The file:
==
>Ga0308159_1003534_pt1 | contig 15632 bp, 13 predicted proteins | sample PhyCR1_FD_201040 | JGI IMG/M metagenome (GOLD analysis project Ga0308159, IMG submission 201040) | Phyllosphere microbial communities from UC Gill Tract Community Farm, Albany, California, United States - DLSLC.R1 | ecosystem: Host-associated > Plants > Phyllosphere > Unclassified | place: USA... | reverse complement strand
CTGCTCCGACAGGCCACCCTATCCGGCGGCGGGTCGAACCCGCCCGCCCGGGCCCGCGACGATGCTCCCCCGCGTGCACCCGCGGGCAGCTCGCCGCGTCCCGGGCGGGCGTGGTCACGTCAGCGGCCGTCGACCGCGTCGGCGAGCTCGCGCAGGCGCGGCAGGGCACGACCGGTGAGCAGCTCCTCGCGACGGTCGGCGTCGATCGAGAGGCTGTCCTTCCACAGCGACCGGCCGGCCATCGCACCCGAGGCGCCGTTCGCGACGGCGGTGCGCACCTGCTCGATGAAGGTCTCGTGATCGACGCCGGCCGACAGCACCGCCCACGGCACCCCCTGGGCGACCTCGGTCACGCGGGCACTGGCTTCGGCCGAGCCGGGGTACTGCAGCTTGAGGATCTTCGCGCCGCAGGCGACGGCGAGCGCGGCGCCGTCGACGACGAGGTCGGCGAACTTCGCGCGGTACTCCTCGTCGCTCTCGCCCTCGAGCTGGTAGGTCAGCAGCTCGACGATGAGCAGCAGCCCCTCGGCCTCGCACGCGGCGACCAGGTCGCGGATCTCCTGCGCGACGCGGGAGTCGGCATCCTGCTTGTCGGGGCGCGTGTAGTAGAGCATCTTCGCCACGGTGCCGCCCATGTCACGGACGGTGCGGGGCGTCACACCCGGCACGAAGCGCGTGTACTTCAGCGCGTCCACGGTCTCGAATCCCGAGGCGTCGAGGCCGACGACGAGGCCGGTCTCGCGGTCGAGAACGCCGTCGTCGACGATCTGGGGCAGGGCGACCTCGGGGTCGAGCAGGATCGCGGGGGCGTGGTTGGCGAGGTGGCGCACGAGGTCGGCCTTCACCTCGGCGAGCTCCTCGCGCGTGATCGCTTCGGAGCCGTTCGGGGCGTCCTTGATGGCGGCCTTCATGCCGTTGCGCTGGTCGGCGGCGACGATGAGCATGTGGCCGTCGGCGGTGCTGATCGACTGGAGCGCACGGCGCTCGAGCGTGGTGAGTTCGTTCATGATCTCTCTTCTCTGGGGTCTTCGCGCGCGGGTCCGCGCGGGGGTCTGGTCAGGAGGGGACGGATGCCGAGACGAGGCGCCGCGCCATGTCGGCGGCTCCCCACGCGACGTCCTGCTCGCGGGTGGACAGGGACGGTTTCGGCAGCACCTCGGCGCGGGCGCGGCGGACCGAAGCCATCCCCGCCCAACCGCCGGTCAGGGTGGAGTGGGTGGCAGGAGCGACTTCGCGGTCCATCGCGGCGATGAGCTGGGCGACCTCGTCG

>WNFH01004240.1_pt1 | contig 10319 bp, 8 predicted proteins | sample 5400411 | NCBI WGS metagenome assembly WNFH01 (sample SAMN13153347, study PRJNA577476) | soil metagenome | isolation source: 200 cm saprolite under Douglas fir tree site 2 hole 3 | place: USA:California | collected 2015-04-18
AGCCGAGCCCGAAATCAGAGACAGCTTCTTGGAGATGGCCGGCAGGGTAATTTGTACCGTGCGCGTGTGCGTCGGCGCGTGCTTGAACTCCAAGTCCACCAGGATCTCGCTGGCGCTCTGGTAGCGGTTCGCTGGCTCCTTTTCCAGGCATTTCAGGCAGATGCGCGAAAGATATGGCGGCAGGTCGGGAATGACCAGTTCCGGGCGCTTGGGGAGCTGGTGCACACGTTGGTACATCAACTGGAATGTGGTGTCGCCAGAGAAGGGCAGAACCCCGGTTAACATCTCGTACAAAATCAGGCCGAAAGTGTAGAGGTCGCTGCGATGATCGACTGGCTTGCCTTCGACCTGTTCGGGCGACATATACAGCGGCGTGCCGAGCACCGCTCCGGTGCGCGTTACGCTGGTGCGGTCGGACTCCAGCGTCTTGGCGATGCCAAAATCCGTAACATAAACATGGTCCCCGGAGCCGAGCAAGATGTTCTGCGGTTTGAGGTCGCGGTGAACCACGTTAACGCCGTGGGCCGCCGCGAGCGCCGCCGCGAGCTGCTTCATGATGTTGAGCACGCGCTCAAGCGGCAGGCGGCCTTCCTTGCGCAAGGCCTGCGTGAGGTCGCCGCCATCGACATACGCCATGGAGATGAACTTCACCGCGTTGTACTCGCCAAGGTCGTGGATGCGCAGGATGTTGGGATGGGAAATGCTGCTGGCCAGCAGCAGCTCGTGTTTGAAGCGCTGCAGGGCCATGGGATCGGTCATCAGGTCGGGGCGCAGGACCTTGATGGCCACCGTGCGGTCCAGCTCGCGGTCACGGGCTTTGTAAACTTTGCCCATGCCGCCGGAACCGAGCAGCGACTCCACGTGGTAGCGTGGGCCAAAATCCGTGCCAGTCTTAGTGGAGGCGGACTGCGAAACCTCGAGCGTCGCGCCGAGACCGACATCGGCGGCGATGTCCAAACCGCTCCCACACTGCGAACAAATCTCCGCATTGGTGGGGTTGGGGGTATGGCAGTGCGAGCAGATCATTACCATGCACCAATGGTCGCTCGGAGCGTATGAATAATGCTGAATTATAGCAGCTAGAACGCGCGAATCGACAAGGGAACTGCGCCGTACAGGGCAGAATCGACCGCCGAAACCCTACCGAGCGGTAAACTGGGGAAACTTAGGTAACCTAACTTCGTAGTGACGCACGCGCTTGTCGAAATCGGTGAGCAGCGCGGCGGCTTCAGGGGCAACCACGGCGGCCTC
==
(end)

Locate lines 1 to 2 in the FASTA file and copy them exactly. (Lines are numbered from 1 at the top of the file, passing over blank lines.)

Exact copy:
>Ga0308159_1003534_pt1 | contig 15632 bp, 13 predicted proteins | sample PhyCR1_FD_201040 | JGI IMG/M metagenome (GOLD analysis project Ga0308159, IMG submission 201040) | Phyllosphere microbial communities from UC Gill Tract Community Farm, Albany, California, United States - DLSLC.R1 | ecosystem: Host-associated > Plants > Phyllosphere > Unclassified | place: USA... | reverse complement strand
CTGCTCCGACAGGCCACCCTATCCGGCGGCGGGTCGAACCCGCCCGCCCGGGCCCGCGACGATGCTCCCCCGCGTGCACCCGCGGGCAGCTCGCCGCGTCCCGGGCGGGCGTGGTCACGTCAGCGGCCGTCGACCGCGTCGGCGAGCTCGCGCAGGCGCGGCAGGGCACGACCGGTGAGCAGCTCCTCGCGACGGTCGGCGTCGATCGAGAGGCTGTCCTTCCACAGCGACCGGCCGGCCATCGCACCCGAGGCGCCGTTCGCGACGGCGGTGCGCACCTGCTCGATGAAGGTCTCGTGATCGACGCCGGCCGACAGCACCGCCCACGGCACCCCCTGGGCGACCTCGGTCACGCGGGCACTGGCTTCGGCCGAGCCGGGGTACTGCAGCTTGAGGATCTTCGCGCCGCAGGCGACGGCGAGCGCGGCGCCGTCGACGACGAGGTCGGCGAACTTCGCGCGGTACTCCTCGTCGCTCTCGCCCTCGAGCTGGTAGGTCAGCAGCTCGACGATGAGCAGCAGCCCCTCGGCCTCGCACGCGGCGACCAGGTCGCGGATCTCCTGCGCGACGCGGGAGTCGGCATCCTGCTTGTCGGGGCGCGTGTAGTAGAGCATCTTCGCCACGGTGCCGCCCATGTCACGGACGGTGCGGGGCGTCACACCCGGCACGAAGCGCGTGTACTTCAGCGCGTCCACGGTCTCGAATCCCGAGGCGTCGAGGCCGACGACGAGGCCGGTCTCGCGGTCGAGAACGCCGTCGTCGACGATCTGGGGCAGGGCGACCTCGGGGTCGAGCAGGATCGCGGGGGCGTGGTTGGCGAGGTGGCGCACGAGGTCGGCCTTCACCTCGGCGAGCTCCTCGCGCGTGATCGCTTCGGAGCCGTTCGGGGCGTCCTTGATGGCGGCCTTCATGCCGTTGCGCTGGTCGGCGGCGACGATGAGCATGTGGCCGTCGGCGGTGCTGATCGACTGGAGCGCACGGCGCTCGAGCGTGGTGAGTTCGTTCATGATCTCTCTTCTCTGGGGTCTTCGCGCGCGGGTCCGCGCGGGGGTCTGGTCAGGAGGGGACGGATGCCGAGACGAGGCGCCGCGCCATGTCGGCGGCTCCCCACGCGACGTCCTGCTCGCGGGTGGACAGGGACGGTTTCGGCAGCACCTCGGCGCGGGCGCGGCGGACCGAAGCCATCCCCGCCCAACCGCCGGTCAGGGTGGAGTGGGTGGCAGGAGCGACTTCGCGGTCCATCGCGGCGATGAGCTGGGCGACCTCGTCG